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Men are the weaker sex, scientifically speaking

Research shows that it is men whose psychology comes into play in a situation of pain, not women

By The Editorial Board

  • Published 20.01.19, 9:00 AM
  • Updated 20.01.19, 9:00 AM
Men are a bit challenged when it comes to common sense, especially if that is likely to suggest that women are physically tougher than they are, particularly where pain is concerned
Men are a bit challenged when it comes to common sense, especially if that is likely to suggest that women are physically tougher than they are, particularly where pain is concerned Shutterstock

Funny how bias turns reality upside down. Without the firm belief that women are the weaker sex, for example, the convenient-for all-who-matter arrangement of the world might go haywire. The image of the swooning beauty getting the vapours or being revived with smelling salts, or the wistful woman reclining picturesquely among luxurious wraps immobilised by a mysterious backache or headache that comes and goes, persists in the popular imagination, although the virile Victorian age is long past. This notion of the weak woman unable to bear pain, yielding to imagined agonies of the body because the mind is suffering from anxiety, depression or plain lovelessness, was not confined to popular perception alone. Even recent research shows that doctors, almost till date, paid less attention to complaints of pain from women than from men. Women’s resultant frustration was seen as hostility, another psychological spur to pain.

Men are a bit challenged when it comes to common sense, especially if that is likely to suggest that women are physically tougher than they are, particularly where pain is concerned. In their simple-minded, black-and-white reasoning, tolerance to pain equals strength, and what would happen to their fragile sense of worth if women prove to be stronger? It appears difficult to accept that experiences like pain and attributes such as strength and the ability to endure have many facets, that they are nuanced, honed to the functions and tasks that nature and the created environment have designed their bodies for. Many women suffer pain every month of their reproductive lives, often acute, without — till very, very recently — a word about it, and, so far, women bear children. That hurts. They do not need to think up pain; they know what it is like. It seems that doctors find this most difficult to absorb.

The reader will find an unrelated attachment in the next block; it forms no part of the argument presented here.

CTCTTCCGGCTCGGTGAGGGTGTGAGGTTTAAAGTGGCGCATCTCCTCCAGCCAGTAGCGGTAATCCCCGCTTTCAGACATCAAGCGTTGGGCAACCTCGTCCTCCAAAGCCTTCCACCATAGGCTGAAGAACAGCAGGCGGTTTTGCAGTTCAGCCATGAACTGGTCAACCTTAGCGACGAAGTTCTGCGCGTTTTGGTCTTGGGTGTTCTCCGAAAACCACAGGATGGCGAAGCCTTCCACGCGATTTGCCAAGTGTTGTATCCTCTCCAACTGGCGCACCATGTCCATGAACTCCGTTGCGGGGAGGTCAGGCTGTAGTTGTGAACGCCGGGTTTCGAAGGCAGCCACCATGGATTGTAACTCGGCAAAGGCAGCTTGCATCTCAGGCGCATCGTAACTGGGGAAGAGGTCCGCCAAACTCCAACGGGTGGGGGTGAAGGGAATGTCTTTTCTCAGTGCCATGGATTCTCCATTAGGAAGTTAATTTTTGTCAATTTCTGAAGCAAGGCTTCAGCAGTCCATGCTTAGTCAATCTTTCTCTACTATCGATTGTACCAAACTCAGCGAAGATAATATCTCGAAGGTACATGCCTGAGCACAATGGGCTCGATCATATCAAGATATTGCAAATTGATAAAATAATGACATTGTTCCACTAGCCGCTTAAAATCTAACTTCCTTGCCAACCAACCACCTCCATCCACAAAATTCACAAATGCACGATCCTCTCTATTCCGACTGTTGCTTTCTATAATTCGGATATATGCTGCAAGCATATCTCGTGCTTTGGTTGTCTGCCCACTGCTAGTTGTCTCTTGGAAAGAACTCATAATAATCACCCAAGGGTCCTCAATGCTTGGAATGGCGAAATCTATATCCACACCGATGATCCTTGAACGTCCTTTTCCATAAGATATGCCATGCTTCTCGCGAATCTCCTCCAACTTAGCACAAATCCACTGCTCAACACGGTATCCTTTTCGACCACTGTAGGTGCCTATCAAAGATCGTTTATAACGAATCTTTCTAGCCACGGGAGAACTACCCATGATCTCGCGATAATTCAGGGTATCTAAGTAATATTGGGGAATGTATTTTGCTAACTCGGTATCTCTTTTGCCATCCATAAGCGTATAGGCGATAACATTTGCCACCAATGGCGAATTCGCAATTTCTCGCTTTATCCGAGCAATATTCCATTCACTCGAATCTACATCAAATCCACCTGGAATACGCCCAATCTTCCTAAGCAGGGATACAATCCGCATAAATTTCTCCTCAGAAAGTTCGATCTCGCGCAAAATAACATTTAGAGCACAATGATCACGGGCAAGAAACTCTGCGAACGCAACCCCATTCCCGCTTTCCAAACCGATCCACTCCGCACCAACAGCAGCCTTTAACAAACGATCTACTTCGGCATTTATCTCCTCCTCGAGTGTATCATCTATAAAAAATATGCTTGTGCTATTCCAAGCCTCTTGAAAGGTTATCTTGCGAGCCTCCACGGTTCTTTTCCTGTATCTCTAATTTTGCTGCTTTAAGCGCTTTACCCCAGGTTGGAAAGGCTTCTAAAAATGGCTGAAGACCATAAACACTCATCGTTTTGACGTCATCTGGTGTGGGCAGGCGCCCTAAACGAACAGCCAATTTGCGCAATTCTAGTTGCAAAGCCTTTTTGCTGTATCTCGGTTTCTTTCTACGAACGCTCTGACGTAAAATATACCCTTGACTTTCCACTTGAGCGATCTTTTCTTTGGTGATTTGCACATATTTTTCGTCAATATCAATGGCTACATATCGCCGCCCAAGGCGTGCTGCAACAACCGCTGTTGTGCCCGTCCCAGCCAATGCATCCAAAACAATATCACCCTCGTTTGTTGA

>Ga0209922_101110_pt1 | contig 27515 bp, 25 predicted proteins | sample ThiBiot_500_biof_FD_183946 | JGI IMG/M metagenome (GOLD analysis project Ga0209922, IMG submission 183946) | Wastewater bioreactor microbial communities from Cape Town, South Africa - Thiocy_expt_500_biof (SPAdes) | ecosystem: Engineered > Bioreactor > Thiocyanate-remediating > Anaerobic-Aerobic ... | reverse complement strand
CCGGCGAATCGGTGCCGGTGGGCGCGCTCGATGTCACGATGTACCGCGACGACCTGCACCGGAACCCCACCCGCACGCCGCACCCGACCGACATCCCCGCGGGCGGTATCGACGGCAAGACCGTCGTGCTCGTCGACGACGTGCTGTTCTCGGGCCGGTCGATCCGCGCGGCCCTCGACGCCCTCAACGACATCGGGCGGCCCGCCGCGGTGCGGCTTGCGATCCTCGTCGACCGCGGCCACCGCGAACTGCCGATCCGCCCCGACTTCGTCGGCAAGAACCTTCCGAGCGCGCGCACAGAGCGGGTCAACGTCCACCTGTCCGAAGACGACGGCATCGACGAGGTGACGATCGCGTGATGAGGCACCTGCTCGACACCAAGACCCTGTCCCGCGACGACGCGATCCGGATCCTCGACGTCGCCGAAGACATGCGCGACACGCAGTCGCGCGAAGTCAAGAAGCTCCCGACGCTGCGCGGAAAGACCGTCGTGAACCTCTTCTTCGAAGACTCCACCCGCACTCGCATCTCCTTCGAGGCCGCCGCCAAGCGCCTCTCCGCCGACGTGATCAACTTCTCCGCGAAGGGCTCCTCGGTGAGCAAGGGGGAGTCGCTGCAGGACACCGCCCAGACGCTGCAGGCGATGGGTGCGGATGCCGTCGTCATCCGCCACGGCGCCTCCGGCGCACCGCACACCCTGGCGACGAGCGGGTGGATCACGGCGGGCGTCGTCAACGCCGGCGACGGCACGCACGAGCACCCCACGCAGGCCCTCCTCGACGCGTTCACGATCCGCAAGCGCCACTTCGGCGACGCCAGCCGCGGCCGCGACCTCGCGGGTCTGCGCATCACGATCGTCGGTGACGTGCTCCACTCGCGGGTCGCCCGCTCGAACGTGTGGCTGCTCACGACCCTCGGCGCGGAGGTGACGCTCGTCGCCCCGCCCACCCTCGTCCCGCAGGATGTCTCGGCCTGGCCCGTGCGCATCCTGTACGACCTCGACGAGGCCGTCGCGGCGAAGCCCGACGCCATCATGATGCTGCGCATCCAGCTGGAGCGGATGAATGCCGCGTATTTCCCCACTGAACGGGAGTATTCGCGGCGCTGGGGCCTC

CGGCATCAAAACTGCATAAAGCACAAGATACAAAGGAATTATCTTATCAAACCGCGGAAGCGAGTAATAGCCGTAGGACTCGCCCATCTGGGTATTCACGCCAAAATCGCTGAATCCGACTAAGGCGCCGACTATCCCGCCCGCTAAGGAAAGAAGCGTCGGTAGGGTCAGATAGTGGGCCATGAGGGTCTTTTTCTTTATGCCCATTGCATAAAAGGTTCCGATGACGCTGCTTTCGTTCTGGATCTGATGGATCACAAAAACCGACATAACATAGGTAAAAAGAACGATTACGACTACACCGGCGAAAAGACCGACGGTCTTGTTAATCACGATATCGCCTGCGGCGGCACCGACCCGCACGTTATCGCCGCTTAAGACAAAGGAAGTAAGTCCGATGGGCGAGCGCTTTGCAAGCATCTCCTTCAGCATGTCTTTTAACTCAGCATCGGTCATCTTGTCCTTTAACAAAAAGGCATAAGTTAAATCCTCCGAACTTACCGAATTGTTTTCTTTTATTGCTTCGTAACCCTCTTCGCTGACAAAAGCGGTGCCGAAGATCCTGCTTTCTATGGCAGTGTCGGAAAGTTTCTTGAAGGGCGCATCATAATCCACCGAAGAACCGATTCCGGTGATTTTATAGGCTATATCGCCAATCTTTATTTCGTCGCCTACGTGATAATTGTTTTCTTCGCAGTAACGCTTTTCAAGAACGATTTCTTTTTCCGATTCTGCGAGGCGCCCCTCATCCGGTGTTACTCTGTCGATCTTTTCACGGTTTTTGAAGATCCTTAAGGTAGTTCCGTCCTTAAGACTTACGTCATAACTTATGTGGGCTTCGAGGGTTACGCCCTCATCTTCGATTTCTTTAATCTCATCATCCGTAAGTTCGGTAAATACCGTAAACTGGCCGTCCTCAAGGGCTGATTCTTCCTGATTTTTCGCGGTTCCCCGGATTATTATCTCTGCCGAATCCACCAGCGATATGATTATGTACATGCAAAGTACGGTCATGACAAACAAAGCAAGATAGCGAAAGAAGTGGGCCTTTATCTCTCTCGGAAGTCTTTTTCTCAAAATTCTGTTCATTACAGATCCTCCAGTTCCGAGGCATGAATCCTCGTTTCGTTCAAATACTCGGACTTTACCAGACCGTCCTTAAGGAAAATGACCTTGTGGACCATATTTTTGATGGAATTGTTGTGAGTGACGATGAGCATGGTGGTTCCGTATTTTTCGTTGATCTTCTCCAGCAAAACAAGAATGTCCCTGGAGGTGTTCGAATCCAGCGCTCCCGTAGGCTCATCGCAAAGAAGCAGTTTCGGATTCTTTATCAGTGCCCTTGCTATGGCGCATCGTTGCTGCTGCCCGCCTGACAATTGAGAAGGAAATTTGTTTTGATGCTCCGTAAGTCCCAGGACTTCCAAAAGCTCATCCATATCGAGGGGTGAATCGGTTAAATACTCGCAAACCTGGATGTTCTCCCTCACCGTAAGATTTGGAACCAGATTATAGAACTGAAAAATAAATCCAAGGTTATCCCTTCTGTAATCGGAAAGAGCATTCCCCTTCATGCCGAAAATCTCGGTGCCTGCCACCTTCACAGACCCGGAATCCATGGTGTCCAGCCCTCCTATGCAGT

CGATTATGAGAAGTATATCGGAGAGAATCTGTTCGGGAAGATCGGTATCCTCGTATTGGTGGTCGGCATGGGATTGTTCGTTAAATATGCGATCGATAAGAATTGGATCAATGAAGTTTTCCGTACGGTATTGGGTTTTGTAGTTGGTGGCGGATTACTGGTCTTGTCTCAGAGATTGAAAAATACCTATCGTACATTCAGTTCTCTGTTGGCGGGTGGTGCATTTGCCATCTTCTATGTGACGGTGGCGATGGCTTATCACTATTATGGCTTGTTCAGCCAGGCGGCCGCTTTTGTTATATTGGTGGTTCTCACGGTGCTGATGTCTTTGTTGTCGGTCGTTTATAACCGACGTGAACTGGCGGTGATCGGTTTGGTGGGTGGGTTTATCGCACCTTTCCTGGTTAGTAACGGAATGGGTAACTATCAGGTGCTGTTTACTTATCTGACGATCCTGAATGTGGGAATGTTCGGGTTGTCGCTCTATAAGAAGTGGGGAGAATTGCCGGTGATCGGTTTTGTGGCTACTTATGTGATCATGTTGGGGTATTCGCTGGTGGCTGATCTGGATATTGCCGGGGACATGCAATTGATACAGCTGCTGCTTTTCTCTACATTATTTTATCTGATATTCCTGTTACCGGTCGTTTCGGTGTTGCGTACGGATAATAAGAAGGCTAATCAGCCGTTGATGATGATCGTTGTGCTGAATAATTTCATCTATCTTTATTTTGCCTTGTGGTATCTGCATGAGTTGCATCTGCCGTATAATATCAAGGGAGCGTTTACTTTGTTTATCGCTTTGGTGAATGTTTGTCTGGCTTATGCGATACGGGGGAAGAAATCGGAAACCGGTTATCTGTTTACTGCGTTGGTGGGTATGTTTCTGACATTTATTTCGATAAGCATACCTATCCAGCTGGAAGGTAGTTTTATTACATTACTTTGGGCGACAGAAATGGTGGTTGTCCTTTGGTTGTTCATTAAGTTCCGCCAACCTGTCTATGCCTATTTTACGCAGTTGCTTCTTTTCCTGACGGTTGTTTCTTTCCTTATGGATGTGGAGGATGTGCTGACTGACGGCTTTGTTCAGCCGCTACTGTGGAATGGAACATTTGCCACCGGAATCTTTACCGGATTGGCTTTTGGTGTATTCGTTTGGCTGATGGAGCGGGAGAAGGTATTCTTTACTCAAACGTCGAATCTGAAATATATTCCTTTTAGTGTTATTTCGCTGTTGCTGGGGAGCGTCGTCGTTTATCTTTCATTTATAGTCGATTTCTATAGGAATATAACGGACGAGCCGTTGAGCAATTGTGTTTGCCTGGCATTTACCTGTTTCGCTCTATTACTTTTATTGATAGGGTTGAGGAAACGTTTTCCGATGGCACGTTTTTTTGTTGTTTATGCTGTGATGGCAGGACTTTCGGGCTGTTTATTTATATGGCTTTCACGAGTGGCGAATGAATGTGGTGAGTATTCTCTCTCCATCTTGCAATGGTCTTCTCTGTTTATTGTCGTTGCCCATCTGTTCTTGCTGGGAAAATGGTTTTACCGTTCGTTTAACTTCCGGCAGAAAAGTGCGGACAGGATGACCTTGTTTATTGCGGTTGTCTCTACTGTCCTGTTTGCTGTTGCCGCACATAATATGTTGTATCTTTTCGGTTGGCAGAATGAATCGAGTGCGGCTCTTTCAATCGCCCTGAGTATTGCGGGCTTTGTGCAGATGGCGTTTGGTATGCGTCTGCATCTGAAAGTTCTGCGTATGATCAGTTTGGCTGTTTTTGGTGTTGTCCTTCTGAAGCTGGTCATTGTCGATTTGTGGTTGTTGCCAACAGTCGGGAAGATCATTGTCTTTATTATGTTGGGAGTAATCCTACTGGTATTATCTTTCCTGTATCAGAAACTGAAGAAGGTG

Had these simple facts of life been generally acknowledged, then there would have been less artless surprise at the findings of a recent study coming from the University of Toronto Mississauga. Tests on male mice and men have shown that they tend to remember pain more clearly than women and, therefore, experience greater pain under similar circumstances even when the the later stimulus is less keen than the initial one. So it is men whose psychology comes into play in a situation of pain, it seems, not women. Women’s minds, being obviously more robust and no-nonsense, tend to forget the experience — otherwise how would the same woman dare to have more than one offspring? Such blissful forgetfulness is nature’s balm: it makes women super-efficient, even in tending their menfolk moaning with a headache. And it works across species, it seems. Women and female mice in the experiment assessed the pain they were made to feel again as if for the first time, unlike their mice and men. But maybe this will now be put down to the brainlessness of women: they have no memory, no wonder they are so insensitive.

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